I know it's a surprising title, especially from a dietitian, right when quitting sugar is the trendiest thing to do these days. I think most people eat too much sugar -- 25 teaspoons a day is the average, which is higher than the recommended six to nine teaspoons -- so this post isn't about encouraging you to eat more.
Here comes the sugar rush. You know how much fun it was for you to trick or treat and you want the kids to have the same kind of fun. Only now, you know that sugar is really bad for them. So how do you balance the fun with the responsibility of knowledge (without getting egged for giving out lectures for Halloween)?
It's been a rather tough year for artificial sweeteners. In that time, three new studies have been released suggesting they are poor substitutes for sugar. In the spring, an investigation into their use revealed a disconcerting association with the onset of depression. Then, a long-term analysis of their use revealed they may contribute to overall weight gain.
As with all matters of nutrition, context is important. Sugar shouldn't be shunned altogether; rather looked at in context within the lifestyle and other dietary habits of the person. To help you better understand the context of sugar in your diet, let's look at the role of sugar in your food, what else you are eating, and the quality of the carbohydrate you're consuming.
The so-called "War on Sugar" has ramped up recently. But anyone with a child should have already been aware that sugar is a drug. I clearly recall the joys of quaffing corner-store candies. Nobody wants to be the parent that denies their child that pleasure. But, at the very least, we need to be the parents who are saying "no" more often.
Artificial sweeteners are synthetic sugar substitutes that are either chemically made or derived from natural substances. Consumers love them because they are calorie-free and can aid in weight loss, but no one ever gets a "free ride." They are usually nutrient empty and still trick your brain and body into craving more sugar.
Only by calling food addiction by its proper name can we begin to speak frankly about how to help one another recover. Until then, food addicts like me will continue to struggle to control that which cannot be controlled. Many will keep trying, and failing, to "eat like a normal person." And many will decide, like I did, that their inability to change is simply a sign of weakness.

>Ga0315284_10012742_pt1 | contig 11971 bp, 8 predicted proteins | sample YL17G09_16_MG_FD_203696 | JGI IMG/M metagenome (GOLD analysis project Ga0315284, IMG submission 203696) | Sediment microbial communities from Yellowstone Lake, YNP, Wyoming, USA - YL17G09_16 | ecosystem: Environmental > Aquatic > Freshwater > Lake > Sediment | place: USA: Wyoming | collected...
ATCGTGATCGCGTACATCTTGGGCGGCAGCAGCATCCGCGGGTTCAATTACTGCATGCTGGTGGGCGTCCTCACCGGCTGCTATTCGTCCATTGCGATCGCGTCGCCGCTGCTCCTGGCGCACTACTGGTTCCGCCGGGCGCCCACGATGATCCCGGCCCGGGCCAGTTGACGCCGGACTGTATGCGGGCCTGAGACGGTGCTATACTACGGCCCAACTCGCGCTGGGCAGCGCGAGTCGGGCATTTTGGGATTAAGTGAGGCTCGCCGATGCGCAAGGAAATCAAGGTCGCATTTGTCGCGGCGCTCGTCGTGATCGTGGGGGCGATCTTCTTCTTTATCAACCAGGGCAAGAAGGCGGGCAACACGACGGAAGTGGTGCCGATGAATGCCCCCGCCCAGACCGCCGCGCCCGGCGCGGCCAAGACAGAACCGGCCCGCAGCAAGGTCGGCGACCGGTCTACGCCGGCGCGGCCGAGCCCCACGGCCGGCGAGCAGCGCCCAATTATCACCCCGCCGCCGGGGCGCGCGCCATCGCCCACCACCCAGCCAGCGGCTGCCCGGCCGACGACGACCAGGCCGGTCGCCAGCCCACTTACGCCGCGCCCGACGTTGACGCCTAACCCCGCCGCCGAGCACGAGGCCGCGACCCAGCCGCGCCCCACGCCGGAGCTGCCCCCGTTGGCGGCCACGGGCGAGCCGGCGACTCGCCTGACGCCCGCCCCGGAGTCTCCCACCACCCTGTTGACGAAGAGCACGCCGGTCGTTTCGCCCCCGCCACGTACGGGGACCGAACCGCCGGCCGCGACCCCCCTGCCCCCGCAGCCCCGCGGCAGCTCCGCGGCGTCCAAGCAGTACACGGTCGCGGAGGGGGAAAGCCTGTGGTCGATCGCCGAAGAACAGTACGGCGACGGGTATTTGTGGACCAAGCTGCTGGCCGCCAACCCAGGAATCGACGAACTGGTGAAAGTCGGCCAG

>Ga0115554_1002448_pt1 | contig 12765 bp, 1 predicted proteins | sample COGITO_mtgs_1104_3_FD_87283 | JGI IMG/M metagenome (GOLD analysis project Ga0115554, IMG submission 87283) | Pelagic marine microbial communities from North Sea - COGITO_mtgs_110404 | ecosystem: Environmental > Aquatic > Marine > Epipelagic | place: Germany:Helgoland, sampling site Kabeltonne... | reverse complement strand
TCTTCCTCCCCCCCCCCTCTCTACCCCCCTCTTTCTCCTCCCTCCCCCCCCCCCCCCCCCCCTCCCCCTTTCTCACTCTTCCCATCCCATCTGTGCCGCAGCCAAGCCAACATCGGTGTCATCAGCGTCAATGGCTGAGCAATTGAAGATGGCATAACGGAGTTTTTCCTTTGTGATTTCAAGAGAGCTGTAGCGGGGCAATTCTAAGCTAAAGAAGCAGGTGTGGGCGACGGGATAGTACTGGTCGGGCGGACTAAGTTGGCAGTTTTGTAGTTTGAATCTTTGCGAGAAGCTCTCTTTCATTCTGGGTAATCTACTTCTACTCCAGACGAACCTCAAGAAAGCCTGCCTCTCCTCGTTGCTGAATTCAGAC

Many moms are wakened on Mother's Day by an ominous clattering in the kitchen: your loving-hearted children preparing to surprise you with coffee or hot chocolate in bed. There's also that cinnamon toast or oatmeal positively doused with sugar. What many moms don't realize is that such meals usually come courtesy of a whole crew of children.
As a dietitian, I'm often posed nutrition and fitness questions by my clients, friends and family. Free and mainly confusing advice from non-food and nutrition experts and often the media makes my role as a communicator both interesting and challenging at times. Let's explore the top three subjects I'm frequently asked about, in order to set the record straight on some common questions.
I used to think that fat was the bad guy in our diets. We were told to cut back on butter, cream and full fat anything because saturated fats contributed to heart disease. But a study published in The American Journal of Clinical Nutrition concluded that there was no significant evidence that dietary saturated fat increases the risk of heart disease. But it's not quite that simple.
These days many would consider "sugar" a bad word. The basis for such thinking is flawed, and the important thing to note is that sugar, in any of its forms, is not the enemy of our diets. Just like everything else, sugar needs to be consumed in moderation. It doesn't make sense to completely eliminate sugar from our diet.